Twenty-sixteen has been a turning point in the careers of both Riz Ahmed, the star of HBO’s acclaimed miniseries The Night Of, and the underground rapper Riz MC—who happen to be the same person. This April, operating as his hip-hop alias, the British-Pakistani performer dropped the nine-track mixtape Englistan, a bass-heavy protest record that perfectly crystallizes Brexit-era U.K. jitters. Then, in October, Riz MC turned up again as half of the Swet Shop Boys (Ahmed’s “recorded on a whim” side project with Heems from Brooklyn rap trio Das Racist), subverting “brown stereotypes,” raising South Asian pop-cultural visibility, and bashing Islamophobia on the Boys’ debut LP, Cashmere.
But that isn’t to say his only focus is raging against the proverbial machine. “All art is political,” says Ahmed, 34, sipping a cup of tea on an empty street in an industrial stretch of downtown Los Angeles. “Downton Abbey is fucking political. Bling-bling hip-hop is political. You only get that ‘political’ label slung around your neck when you’re not coming from within the status quo.”
Ahmed, a South Asian actor in an #OscarsSoWhite industry, knows that his path through Hollywood has been different. But a slew of roles this year have primed him for a big breakthrough in 2017. First, in The Night Of (which aired this summer), Ahmed’s gut-wrenching performance as a sheltered Pakistani-American college student accused of murder arrived as a revelation, and has been generating major awards buzz. In July’s Jason Bourne, he portrayed a Mark Zuckerberg-like social media mogul who ends up in the crosshairs of a conspiracy involving America’s favorite amnesiac assassin. “Loads of my rap fans are like, ‘Dude, you’re in Bourne!’” Ahmed notes with a laugh.
And on December 16, Ahmed, who previously appeared in critically acclaimed but commercially tepid indie films like Four Lions and Nightcrawler, will star in Rogue One: A Star Wars Story, the prequel to 1977’s original Star Wars. He plays Bodhi Rook, an Imperial pilot-turned-Rebellion freedom fighter who’s in on a plot to steal blueprints of the Death Star. “There’s a lot of shit stacking up!” says Ahmed.
The youngest son of working-class Pakistani immigrants in London—his father was in the Pakistan Merchant Navy and his mother was a homemaker—Ahmed attended a posh private school, where he learned to code-switch at a young age: “I had some really supportive teachers there. But I had some teachers who didn’t understand [my background]. In a way, I’ve been acting since I was kid.”
Film became his escape early on. “My brother and I used to run around the house acting out films. We made this kung-fu motorcycle trilogy, Black Dragon,” he says with a laugh, citing blockbusters such as Indiana Jones and the Temple of Doom as early inspiration. “Seeing Indiana Jones in India and people speaking Hindi—I was super excited. I loved how [film] would transport you. Imaginative windows would open up.”
Ahmed began dabbling in stage acting, but at the same time he was running with a crew of “South Asian rude boys,” he says, and mainlining golden-era hip-hop by Nas, Gravediggaz, Hieroglyphics, and Wu-Tang Clan. After graduating from Oxford University with a degree in philosophy, politics, and economics, Ahmed turned to performing full-time. He wrote his first rap song, “Sour Times,” while in Iran filming his first movie, the 2006 docudrama The Road to Guantanamo. In the film, Ahmed plays a British citizen traveling in Afghanistan who is mistakenly accused of being an Al Qaeda terrorist and imprisoned by the U.S. military.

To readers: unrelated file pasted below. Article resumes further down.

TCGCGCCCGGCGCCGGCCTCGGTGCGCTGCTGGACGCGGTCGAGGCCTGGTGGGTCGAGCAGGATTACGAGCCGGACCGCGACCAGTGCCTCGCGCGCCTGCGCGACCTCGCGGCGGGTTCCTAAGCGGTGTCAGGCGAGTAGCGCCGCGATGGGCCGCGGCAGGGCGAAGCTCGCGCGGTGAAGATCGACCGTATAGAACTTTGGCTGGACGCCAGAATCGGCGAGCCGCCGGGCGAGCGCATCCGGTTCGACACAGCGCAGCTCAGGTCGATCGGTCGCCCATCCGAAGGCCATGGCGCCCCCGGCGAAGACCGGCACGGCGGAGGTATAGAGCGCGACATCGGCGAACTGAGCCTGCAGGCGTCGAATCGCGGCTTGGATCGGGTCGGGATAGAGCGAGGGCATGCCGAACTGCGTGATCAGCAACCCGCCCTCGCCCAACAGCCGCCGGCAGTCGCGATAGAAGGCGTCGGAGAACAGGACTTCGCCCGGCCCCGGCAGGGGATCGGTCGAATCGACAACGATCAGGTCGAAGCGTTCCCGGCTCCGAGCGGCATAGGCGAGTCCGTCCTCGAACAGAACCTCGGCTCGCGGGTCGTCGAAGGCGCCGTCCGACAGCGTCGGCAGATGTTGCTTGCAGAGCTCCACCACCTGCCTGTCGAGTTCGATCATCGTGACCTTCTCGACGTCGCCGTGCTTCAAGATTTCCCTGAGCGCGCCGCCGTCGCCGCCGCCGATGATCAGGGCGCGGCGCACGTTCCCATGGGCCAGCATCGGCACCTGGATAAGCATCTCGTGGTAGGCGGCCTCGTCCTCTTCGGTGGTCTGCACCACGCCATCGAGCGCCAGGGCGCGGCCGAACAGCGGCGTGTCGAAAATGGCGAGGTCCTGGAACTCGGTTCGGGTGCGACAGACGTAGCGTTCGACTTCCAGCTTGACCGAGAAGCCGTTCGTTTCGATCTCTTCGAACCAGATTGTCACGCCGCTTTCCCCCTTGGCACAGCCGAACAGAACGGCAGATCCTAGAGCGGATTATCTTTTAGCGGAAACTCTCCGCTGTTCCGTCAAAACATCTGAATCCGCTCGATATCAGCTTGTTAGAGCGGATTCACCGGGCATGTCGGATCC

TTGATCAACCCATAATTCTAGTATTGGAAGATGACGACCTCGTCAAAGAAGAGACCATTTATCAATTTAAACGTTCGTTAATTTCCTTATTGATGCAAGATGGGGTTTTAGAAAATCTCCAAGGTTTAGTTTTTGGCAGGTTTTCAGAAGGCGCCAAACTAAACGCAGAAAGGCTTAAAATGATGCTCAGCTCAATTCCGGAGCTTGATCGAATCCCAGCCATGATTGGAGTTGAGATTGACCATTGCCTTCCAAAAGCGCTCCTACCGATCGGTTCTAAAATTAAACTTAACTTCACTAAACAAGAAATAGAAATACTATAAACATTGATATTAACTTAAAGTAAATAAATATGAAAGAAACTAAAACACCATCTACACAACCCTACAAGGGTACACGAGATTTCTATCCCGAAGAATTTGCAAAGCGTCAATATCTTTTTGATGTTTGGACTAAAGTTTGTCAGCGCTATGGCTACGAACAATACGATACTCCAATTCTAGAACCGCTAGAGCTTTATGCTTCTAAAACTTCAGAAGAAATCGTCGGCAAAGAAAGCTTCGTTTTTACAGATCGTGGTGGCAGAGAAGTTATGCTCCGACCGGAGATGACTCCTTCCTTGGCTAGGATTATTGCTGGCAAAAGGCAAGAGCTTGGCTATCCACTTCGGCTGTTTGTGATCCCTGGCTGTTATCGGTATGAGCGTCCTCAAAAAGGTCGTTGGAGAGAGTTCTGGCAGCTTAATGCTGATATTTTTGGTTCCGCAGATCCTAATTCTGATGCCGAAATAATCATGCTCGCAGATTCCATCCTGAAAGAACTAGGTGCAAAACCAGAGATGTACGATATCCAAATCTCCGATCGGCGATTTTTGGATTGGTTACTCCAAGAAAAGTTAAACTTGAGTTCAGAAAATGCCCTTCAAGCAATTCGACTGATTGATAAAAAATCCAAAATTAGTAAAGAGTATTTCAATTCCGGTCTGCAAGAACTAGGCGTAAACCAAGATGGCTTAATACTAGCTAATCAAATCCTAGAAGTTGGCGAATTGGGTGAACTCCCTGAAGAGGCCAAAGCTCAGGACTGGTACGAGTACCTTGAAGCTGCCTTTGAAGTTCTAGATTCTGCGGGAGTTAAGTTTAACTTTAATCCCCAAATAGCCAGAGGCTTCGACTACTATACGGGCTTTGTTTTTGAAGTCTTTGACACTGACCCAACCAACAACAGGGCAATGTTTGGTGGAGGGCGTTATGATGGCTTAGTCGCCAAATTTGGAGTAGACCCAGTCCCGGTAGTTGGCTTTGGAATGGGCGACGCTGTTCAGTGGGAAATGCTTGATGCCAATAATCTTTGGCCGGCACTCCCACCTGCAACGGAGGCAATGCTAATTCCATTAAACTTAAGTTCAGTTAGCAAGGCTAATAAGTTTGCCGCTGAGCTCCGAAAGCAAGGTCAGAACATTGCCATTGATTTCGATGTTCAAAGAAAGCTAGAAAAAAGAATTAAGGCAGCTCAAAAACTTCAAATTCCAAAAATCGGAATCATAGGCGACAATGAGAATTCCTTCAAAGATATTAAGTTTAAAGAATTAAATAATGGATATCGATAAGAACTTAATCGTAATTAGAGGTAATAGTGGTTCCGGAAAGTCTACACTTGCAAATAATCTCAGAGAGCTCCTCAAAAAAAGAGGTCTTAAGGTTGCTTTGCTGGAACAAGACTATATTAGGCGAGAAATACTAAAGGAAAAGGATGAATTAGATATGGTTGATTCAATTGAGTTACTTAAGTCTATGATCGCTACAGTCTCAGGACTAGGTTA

In an all-too-vivid case of life imitating art, Ahmed, who’s Muslim, says he has been detained by TSA security for a “random check” every time he has flown into the United States for the past 16 years. To critics, his art is “political,” but to Ahmed, it’s just real life.
“If you belong to certain groups, if you’re born into a certain body, you’re born into politics,” he says. “Because I hail from this starting point, it becomes a political agenda.”
By contrast, in Rogue One, Ahmed inhabits a “post-racial” role that never explicitly acknowledges his South Asian background. Ahmed applauds the casting decision, particularly for a legacy franchise that, in the past, has been more likely to feature a two-headed monster—or worse, Jar Jar Binks—than a person who looks like him.
“It’s time,” he says, “that someone went, ‘Hmm. Let’s reflect reality, and the times we’re in.’”
Ahmed plays a regular-schmo cargo pilot who must look inside himself to discover his inner galaxy-saving hero. “He’s just a dude trying to make a living. But he gets thrown into the middle of stuff, and he has to get involved,” he says. “I kind of like that he’s just a dude. I don’t think you have to be born into bravery or greatness. It’s a choice.”
Ahmed’s career—which will soon include a TV series he is currently writing for the BBC—can be seen as running parallel to a prodigious American whose work also straddles hip-hop, acting, Star Wars, and show-running an acclaimed series: Donald Glover, a.k.a. the rapper Childish Gambino, writer-producer of FX’s urban dramedy Atlanta, and Lando Calrissian in 2018’s Han Solo movie. “I recently hung out with him in London,” Ahmed says, brightening when the comparison is made. “I find him really inspiring. I admire how he’s a person who does all these different things—much like I do.”
Glover’s mission with Atlanta, a show that embraces black identity without being shoehorned into stereotypes, is easy for Ahmed to understand. He’s looking for similar creative freedoms in his fast-rising career. “For me to be seen as a person first, rather than as a collection of suspicious labels, is a pretty human agenda,” says Ahmed. “I just want to be seen as a person.”